Catherine Finegan-Dollak
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About Me

I am a PhD candidate at the University of Michigan, where I study natural language processing (NLP) as part of the CLAIR group, supervised by Dragomir Radev.

I received my bachelor's degree from Boston College and my juris doctorate from the University of Virginia School of Law. I practiced law for several years. My favorite part of my job was trying to understand the technology involved in patent cases I litigated. My least favorite part was document review: reading thousands of documents to figure out which were relevant to a case and to pick out the few needles of useful information in a massive haystack of emails and corporate documents. When I saw IBM's Watson on Jeopardy in 2011, I could not help but be fascinated, both by the potential application of taking over the tedious parts of my job and by the apparent ability of a machine to understand language.

In 2013, I left my job as a litigator to study NLP full time. I love my job. My working life is a mixture of (1) hearing really smart people explain wonderfully clever technology, (2) working on my own research to try to push the boundaries of what technology can do, and (3) teaching undergraduates the fundamental concepts of computer science.

Research Interests

I am interested in semantics: What information is in this text, how can we represent it, and what can we do with that representation? Like the rest of the NLP community, I am also quite interested in how deep learning can be applied to the problems I work on.

Recent Projects

Neural Models for Text to SQL

How can we represent the meaning of a question as a query to a SQL database? State-of-the-art systems have applied a sequence-to-sequence machine translation model to this problem. Can we improve upon this using knowledge about the database the user is querying? What about by looking at the context of the question? [Ongoing work]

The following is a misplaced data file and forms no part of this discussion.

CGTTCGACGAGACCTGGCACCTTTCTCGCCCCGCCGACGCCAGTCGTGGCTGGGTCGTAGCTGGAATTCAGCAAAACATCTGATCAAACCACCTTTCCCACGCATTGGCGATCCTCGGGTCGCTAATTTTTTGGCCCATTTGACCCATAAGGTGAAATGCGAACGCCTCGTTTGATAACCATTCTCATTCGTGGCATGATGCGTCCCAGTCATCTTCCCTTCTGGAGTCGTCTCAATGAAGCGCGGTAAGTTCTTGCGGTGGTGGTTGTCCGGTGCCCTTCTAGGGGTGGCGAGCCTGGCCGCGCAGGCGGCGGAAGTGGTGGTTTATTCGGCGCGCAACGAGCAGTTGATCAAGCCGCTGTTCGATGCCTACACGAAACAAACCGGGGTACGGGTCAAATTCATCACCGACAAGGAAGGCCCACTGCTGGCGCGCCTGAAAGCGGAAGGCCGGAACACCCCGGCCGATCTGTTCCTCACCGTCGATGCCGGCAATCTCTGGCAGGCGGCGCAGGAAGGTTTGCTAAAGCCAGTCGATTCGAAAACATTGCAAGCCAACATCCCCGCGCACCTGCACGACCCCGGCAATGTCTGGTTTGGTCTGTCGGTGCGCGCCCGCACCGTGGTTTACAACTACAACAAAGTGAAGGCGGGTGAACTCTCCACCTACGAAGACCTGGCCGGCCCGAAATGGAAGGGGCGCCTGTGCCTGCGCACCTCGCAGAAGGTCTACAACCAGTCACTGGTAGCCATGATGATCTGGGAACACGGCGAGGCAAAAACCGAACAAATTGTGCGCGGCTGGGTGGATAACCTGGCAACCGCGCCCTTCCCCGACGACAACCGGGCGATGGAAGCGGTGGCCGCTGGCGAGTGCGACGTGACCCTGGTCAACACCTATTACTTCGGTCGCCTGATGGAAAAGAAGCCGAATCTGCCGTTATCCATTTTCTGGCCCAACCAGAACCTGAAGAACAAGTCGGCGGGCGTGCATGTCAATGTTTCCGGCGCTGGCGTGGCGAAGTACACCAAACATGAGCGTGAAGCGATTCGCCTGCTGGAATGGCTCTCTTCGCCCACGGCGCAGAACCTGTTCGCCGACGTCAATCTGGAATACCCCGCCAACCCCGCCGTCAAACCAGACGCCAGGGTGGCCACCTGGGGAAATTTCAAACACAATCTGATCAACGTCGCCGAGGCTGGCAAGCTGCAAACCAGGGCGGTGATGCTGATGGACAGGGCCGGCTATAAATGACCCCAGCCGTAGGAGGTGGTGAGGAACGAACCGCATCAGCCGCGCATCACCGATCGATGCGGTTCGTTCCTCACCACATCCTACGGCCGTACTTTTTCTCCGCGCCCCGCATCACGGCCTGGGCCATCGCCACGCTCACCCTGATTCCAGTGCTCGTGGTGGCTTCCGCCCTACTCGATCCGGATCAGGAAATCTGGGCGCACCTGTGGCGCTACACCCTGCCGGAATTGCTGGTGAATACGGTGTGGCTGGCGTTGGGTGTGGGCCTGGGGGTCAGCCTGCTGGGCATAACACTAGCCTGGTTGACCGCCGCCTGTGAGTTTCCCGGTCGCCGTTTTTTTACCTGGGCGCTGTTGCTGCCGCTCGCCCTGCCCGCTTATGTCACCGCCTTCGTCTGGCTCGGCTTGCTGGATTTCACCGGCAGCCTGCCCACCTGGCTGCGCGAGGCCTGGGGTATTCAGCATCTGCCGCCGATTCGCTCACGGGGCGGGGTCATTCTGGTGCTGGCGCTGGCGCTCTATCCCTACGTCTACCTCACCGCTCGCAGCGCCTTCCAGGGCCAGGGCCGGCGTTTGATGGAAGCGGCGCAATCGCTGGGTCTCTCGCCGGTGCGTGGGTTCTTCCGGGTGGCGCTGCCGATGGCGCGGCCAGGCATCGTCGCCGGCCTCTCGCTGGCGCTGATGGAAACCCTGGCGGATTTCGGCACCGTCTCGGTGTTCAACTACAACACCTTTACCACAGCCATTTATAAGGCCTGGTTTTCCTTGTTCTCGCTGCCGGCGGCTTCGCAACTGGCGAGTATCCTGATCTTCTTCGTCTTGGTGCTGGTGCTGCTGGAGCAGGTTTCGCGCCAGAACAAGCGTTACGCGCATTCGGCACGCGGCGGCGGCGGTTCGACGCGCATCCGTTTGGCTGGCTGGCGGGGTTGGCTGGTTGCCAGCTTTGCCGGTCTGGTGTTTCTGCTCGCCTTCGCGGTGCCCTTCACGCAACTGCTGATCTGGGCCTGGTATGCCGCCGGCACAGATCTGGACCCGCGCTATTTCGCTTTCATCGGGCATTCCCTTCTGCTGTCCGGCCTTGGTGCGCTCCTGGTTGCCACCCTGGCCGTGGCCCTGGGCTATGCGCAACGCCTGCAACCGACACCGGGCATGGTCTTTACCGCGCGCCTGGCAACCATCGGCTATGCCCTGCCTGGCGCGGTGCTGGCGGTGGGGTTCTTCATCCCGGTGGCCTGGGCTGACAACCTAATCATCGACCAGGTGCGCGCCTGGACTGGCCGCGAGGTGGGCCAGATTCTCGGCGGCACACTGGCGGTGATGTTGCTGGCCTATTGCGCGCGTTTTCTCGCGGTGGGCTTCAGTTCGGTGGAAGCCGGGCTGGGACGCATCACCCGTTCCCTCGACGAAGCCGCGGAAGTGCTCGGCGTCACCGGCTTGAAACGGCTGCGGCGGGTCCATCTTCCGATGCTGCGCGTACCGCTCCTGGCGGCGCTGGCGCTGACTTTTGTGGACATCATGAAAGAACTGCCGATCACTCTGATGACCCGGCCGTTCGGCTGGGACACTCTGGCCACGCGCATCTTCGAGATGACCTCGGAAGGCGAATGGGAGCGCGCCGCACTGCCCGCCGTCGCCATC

Effects of Text Corpus Properties on Short Text Clustering Performance

Clustering similar short texts is a two-step process: first, measure the similarity between each pair of texts; second, use that information to group like texts together. We found that the type of corpus influences the best method to use for each step, and that the choice of method for the first step can have an enormous impact on the second step. For example, linguistically creative datasets may benefit from semantic similarity metrics using word embeddings and deep learning, but these metrics make the use of some sophisticated clustering algorithms impracticable. PDF

Strategies for Summarizing Sophisticated Documents

Summarizing sophisticated documents, such as legal cases and scientific journal articles, has the potential to help highly trained professionals keep abreast of information that can help them be better at their jobs. However, this type of document creates special challenges for automatic document summarizers. One such challenge is the presence of exceptionally long sentences. These may contain information that belongs in an extractive summary, but including the entire sentence may crowd out important information. We therefore evaluated several methods of shortening sentences for summarization. PDF


Computer science is a fantastic subject to study and a useful skill for many careers, yet it's one that very few women pursue. Interventions at other colleges and universities have shown that this does not have to be the case. Helping young women discover how much fun this field can be is a cause that means a lot to me. I helped found the UMich CS KickStart program, which provides a week-long computer camp for incoming freshman women, introducing them to programming, the CS department, and a cohort of other women with similar interests. I also volunteer to teach for CS KickStart, Girls Encoded, and similar programs.


I have been a Graduate Student Instructor (GSI) for the following courses:


EECS 595: Natural Language Processing
EECS 543: Knowledge-Based Systems
EECS 445: Intro to Machine Learning
EECS 592: Advanced Artificial Intelligence
EECS 599: Directed Study
EECS 586: Design and Analysis of Algorithms
EECS 484: Database Management Systems
EECS 492: Intro to Artificial Intelligence
EECS 482: Intro to Operating Systems


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